Plants and Animals
Hypericum sphaerocarpum Round-fruited St. John's-wort
Perennial forb (70 cm) of moist prairies; stems clustered, somewhat woody at base; leaves elliptic (3-6 cm long), with a single primary midvein; flowers yellow, borne in compact, branched clusters; fruit globose .
Status and Rank
US Status: No Status/Not Listed
State Status: E - Endangered (legally protected)
Global Rank: G5 - Secure
State Rank: S1 - Critically imperiled
|County||Number of Occurrences||Year Last Observed|
Information is summarized from MNFI's database of rare species and community occurrences. Data may not reflect true distribution since much of the state has not been thoroughly surveyed.
Collected only once in Michigan (1983) in openings of shrub thickets along the upper banks of a small tributary creek near Lake Erie. Also found nearby in Ohio, it is at the extreme northeast portion of its range.
Natural Community Types
For each species, lists of natural communities were derived from review of the nearly 6,500 element occurrences in the MNFI database, in addition to herbarium label data for some taxa. In most cases, at least one specimen record exists for each listed natural community. For certain taxa, especially poorly collected or extirpated species of prairie and savanna habitats, natural community lists were derived from inferences from collection sites and habitat preferences in immediately adjacent states (particularly Indiana and Illinois). Natural communities are not listed for those species documented only from altered or ruderal habitats in Michigan, especially for taxa that occur in a variety of habitats outside of the state.
Natural communities are not listed in order of frequency of occurrence, but are rather derived from the full set of natural communities, organized by Ecological Group. In many cases, the general habitat descriptions should provide greater clarity and direction to the surveyor. In future versions of the Rare Species Explorer, we hope to incorporate natural community fidelity ranks for each taxon.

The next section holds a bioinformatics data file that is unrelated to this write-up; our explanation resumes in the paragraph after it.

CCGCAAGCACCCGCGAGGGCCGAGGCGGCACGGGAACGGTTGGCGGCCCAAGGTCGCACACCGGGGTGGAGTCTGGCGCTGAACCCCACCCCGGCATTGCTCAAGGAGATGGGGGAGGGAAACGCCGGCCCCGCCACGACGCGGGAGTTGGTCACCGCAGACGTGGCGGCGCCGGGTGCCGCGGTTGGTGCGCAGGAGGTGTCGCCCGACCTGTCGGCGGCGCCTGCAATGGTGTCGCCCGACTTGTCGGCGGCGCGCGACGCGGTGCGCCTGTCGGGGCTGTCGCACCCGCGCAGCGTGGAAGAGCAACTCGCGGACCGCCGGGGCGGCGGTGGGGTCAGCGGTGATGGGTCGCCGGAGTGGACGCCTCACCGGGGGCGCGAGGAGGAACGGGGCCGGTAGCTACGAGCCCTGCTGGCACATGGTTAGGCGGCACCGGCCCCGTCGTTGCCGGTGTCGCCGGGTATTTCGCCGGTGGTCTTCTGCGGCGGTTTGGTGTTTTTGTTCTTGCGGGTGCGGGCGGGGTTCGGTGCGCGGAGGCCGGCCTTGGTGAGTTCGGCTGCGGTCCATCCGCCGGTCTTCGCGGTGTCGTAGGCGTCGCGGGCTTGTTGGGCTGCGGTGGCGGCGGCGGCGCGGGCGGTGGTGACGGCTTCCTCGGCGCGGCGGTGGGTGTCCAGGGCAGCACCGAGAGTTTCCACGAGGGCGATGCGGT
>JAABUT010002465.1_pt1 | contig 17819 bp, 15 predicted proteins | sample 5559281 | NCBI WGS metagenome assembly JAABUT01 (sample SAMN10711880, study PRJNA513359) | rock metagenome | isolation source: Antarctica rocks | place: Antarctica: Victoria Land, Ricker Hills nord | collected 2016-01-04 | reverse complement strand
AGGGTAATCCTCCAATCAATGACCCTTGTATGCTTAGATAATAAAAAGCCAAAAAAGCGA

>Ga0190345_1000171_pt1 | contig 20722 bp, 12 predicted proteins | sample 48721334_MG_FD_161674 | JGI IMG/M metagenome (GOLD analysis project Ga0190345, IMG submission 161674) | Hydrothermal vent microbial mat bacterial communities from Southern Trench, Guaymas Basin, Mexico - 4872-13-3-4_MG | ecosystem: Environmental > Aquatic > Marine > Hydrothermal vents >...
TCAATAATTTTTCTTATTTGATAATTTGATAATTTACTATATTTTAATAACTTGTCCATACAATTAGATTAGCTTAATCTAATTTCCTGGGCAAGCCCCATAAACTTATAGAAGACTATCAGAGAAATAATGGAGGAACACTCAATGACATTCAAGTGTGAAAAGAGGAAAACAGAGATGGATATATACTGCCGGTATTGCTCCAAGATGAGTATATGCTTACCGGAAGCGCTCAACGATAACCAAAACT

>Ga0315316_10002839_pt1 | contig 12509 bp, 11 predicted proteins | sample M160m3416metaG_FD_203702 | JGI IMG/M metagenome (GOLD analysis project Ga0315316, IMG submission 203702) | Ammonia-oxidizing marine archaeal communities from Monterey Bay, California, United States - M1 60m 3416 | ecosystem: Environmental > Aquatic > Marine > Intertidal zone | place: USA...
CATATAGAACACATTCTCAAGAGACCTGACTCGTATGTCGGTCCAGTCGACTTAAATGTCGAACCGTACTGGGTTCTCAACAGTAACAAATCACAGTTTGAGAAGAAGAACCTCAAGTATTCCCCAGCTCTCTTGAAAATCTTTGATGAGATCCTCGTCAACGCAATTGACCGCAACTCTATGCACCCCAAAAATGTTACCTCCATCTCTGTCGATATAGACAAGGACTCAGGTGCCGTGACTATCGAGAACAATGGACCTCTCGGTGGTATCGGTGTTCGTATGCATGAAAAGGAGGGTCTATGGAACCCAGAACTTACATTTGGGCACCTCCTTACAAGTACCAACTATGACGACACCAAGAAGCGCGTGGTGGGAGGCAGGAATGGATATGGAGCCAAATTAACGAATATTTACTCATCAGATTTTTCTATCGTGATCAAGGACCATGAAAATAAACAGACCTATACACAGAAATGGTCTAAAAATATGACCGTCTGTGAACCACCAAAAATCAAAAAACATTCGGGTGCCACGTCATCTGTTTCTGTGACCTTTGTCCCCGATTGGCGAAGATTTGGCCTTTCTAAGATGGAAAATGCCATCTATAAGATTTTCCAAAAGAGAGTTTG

Willow and dogwood.
Information on this species consists only of very limited collection data, and the plant was not found during a revisit of the site by the original collector. Status survey in southeastern as well as southwestern Lower Michigan is recommended. Protection of hydrology and natural disturbance regimes are likely important for this species.
Random meander search covers areas that appear likely to have rare taxa, based on habitat and the judgment of the investigator.
Survey Period: From first week of July to fourth week of August
- Elzinga, C.L., D.W. Salzer, and J.W. Willoughby. 1998. Measuring and Monitoring Plant Populations. The Nature Conservancy and Bureau of Land Management, Denver. BLM Technical Reference 1730-1. 477pp.
- Goff, G.F., G.A. Dawson, and J.J. Rochow. 1982. Site examination for Threatened and Endangered plant species. Environmental Management 6(4): 307-316
- Nelson, J.R. 1984. Rare Plant Field Survey Guidelines. In: J.P. Smith and R. York. Inventory of rare and endangered vascular plants of California. 3rd Ed. California Native Plant Society, Berkeley. 174pp.
- Nelson, J.R. 1986. Rare Plant Surveys: Techniques For Impact Assessment. Natural Areas Journal 5(3):18-30.
- Nelson, J.R. 1987. Rare Plant Surveys: Techniques for Impact Assessment. In: Conservation and management of rare and endangered plants. Ed. T.S. Elias. California Native Plant Society, Sacramento. 8pp.
- Gleason, H. A., and A. Cronquist. 1991. Manual of Vascular Plants of Northeastern United States and Adjacent Canada. Second edition. The New York Botanical Garden, Bronx. 910pp.
- Gray, A. 1950. Gray's Manual of Botany; eighth ed. Van Nostrand Reinghold, New York. 1632pp.
- Holmgren, N.H. 1998. Illustrated Companion to Gleason and Cronquist's Manual. Illustrations of the vascular plants of Northeastern United States and adjacent Canada. New York Botanical Garden, Bronx. 937pp.
- Mohlenbrock, R.H. 1986. Guide to the Vascular Flora of Illinois. Southern Illinois University Press, Carbondale. 507pp.
- Swink, F. and G. Wilhelm. 1994. Plants of the Chicago Region, 4th ed. Indiana Academy of Science, Indianapolis. 921pp.
- Voss, E. G. 1985. Michigan Flora. Part II. Dicots (Saururaceae-Cornaceae). Bulletin of the Cranbrook Institute of Science and University of Michigan Herbarium. 724pp.